There are also various community-led initiatives and work support schemes under the MSF/Community Development Councils and the Citizens’ Consultative Committees ComCare Fund which you can apply to.
How Does the 2020 Fare Review Exercise Affect Me?
Let’s get down to the deets, shall we?
What Does the 2020 Fare Review Exercise Mean for Adult Commuters?
No change to current bus and train fares until the 2021 Fare Review Exercise.
What Does the 2020 Fare Review Exercise Mean for Commuters on Concession Card Fares?
No change to current bus and train fares for:
- students (including poly students)
- senior citizens
- lower-wage workers
- persons with disabilities
until the 2021 Fare Review Exercise.
What Does the 2020 Fare Review Mean for Commuters Using Monthly Concession Passes and Travel Passes?
No change to current prices for Monthly Concession Passes (MCPs) and Adult Monthly Travel Passes until the 2021 Fare Review Exercise.
|Monthly Concession Pass and Travel Pass||Price Before 2020 Fare Review Exercise||Price After 2020 Fare Review Exercise|
|Primary school students||$24.00||No change|
|Secondary & poly students||$29.00|
|Uni students & full-time NSFs||$55.50|
|Primary school students||$21.00||No change|
|Secondary & poly students||$26.50|
|Uni students & full-time NSFs||$48.00|
|Primary school students||$43.50||No change|
|Secondary & poly students||$54.00|
|Uni students & full-time NSFs||$90.50|
|Monthly Travel Pass|
Some Commonly Asked Questions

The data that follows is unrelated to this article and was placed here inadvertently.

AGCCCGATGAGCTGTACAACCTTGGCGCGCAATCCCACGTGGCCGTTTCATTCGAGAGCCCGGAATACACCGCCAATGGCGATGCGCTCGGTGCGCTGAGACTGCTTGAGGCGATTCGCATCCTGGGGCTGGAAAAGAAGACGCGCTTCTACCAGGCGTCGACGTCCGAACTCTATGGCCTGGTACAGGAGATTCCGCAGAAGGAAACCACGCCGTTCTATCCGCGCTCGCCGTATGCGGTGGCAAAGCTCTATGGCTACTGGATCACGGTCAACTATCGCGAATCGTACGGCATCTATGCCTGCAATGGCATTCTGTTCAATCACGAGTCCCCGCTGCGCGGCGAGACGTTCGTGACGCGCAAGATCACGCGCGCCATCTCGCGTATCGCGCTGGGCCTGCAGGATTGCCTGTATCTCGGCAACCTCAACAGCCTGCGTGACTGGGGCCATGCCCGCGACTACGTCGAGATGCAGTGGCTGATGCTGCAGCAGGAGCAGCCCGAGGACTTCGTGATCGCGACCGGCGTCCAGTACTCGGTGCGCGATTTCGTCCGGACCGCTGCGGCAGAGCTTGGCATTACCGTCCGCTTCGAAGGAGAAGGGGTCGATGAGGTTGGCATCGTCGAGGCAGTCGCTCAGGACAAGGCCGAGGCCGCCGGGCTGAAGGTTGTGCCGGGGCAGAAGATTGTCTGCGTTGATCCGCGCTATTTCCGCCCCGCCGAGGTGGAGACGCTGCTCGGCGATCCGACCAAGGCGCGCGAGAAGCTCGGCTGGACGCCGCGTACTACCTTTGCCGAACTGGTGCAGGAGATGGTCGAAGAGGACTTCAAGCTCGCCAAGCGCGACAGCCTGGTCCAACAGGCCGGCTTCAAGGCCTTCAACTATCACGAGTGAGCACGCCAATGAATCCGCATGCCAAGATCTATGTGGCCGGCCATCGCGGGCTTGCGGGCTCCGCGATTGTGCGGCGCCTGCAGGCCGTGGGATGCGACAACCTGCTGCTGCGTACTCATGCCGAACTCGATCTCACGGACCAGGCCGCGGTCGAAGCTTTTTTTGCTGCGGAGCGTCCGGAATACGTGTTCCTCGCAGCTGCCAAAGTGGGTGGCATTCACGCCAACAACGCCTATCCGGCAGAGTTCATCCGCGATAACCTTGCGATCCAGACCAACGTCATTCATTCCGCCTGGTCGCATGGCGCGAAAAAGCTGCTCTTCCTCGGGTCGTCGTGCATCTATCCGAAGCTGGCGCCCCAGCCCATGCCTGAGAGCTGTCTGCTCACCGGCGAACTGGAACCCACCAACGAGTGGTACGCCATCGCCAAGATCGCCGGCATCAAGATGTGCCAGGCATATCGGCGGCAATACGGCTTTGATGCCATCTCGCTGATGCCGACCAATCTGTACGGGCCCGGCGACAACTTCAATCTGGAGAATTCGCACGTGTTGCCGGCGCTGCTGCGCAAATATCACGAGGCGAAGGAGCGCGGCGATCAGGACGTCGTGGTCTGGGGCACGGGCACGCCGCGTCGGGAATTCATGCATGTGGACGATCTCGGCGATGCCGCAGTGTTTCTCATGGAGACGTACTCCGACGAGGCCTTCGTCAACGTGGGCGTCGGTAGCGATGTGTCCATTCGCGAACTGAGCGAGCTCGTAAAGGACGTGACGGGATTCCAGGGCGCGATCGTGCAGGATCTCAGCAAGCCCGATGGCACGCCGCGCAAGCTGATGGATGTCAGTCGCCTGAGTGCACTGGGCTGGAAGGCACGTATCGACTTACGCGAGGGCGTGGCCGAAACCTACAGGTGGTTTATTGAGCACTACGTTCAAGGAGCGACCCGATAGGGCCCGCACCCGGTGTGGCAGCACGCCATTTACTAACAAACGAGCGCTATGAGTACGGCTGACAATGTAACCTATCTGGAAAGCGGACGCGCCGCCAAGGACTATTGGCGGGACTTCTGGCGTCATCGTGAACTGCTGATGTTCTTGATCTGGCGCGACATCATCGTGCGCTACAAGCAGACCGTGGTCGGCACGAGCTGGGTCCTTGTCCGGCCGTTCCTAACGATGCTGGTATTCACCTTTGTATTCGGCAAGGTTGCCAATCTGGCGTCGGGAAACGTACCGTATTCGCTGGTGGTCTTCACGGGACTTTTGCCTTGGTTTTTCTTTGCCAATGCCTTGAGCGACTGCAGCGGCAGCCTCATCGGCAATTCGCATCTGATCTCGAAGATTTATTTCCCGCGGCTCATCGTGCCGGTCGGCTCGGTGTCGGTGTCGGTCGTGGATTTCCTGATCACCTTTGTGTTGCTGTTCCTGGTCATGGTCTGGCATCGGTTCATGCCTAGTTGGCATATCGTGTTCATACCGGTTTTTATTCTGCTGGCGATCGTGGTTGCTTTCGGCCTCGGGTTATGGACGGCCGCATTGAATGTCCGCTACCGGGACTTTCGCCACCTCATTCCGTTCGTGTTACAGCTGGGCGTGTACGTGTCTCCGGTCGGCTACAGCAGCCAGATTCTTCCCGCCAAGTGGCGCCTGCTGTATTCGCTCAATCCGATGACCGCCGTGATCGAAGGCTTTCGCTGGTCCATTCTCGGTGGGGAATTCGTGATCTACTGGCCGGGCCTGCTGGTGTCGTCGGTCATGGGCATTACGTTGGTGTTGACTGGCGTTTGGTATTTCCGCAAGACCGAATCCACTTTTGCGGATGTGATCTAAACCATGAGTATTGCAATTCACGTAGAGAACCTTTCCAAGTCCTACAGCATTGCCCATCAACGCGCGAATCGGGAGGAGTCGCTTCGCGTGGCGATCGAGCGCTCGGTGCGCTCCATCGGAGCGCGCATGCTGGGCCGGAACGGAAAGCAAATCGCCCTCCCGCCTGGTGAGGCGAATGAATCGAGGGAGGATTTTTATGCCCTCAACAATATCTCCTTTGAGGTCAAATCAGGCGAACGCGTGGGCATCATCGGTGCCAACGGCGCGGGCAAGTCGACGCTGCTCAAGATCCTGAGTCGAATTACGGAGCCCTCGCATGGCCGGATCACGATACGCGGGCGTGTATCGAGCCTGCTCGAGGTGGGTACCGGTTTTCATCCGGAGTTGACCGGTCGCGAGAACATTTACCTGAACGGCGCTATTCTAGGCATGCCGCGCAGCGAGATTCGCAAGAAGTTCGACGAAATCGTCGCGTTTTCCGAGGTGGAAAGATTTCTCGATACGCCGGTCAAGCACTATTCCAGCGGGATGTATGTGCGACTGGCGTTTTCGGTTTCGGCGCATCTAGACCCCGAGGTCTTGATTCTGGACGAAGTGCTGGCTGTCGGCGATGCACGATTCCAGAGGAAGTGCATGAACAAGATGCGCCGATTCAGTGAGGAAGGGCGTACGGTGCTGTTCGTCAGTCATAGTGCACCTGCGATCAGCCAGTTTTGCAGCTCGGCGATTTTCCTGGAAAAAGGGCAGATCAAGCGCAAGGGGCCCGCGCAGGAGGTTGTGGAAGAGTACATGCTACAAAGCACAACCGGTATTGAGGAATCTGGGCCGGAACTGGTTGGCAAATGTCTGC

1) Why Is There a Fare Review Exercise?
The annual Fare Review ensures that public transport fares can keep up with the costs of running a public transport system smoothly, safely, efficiently and reliably.
Our fares pay for:
- diesel to fuel our buses
- electricity to power our trains
- salaries & training for public transport workers, as well as
- other miscellaneous costs
If you’re wondering what the Fare Review Exercise has been like over the years, here it is at a glance:
|Fare Review Exercise||Annual Fare Adjustment|
2) How Does the Public Transport Council Calculate the Fare Adjustment Rate?
The Fare Adjustment Rate is determined by the current Fare Formula — which was implemented in 2018 and will be in place till 2022.
It’s used to cap the maximum allowable fare adjustment and it looks like this:
This formula takes into consideration cost changes due to:
- energy prices
- network capacity
Just in case you think that the PTC anyhow come up with the 7% Fare Adjustment Cap back in 2019, here’s a full breakdown of the computation of the 2019 Fare Formula:
And here’s the same formula in action for the 2020 Fare Review Exercise:
Yep, there’s a science to it.
They don’t just anyhow pluck the numbers from thin air.
3) Why Did the PTC Grant SMRT and SBS Transit the Full 7% Fare Adjustment Cap Back in 2019?
According to the PTC, the full adjustment quantum was necessary to sustain “a high level of service as the costs of running the public transport system continues to rise”.
Once again, the rise in cost was due to:
- Rising energy prices
- Wage increments of public transport workers
- Increase in resources required to run an expanding public transport network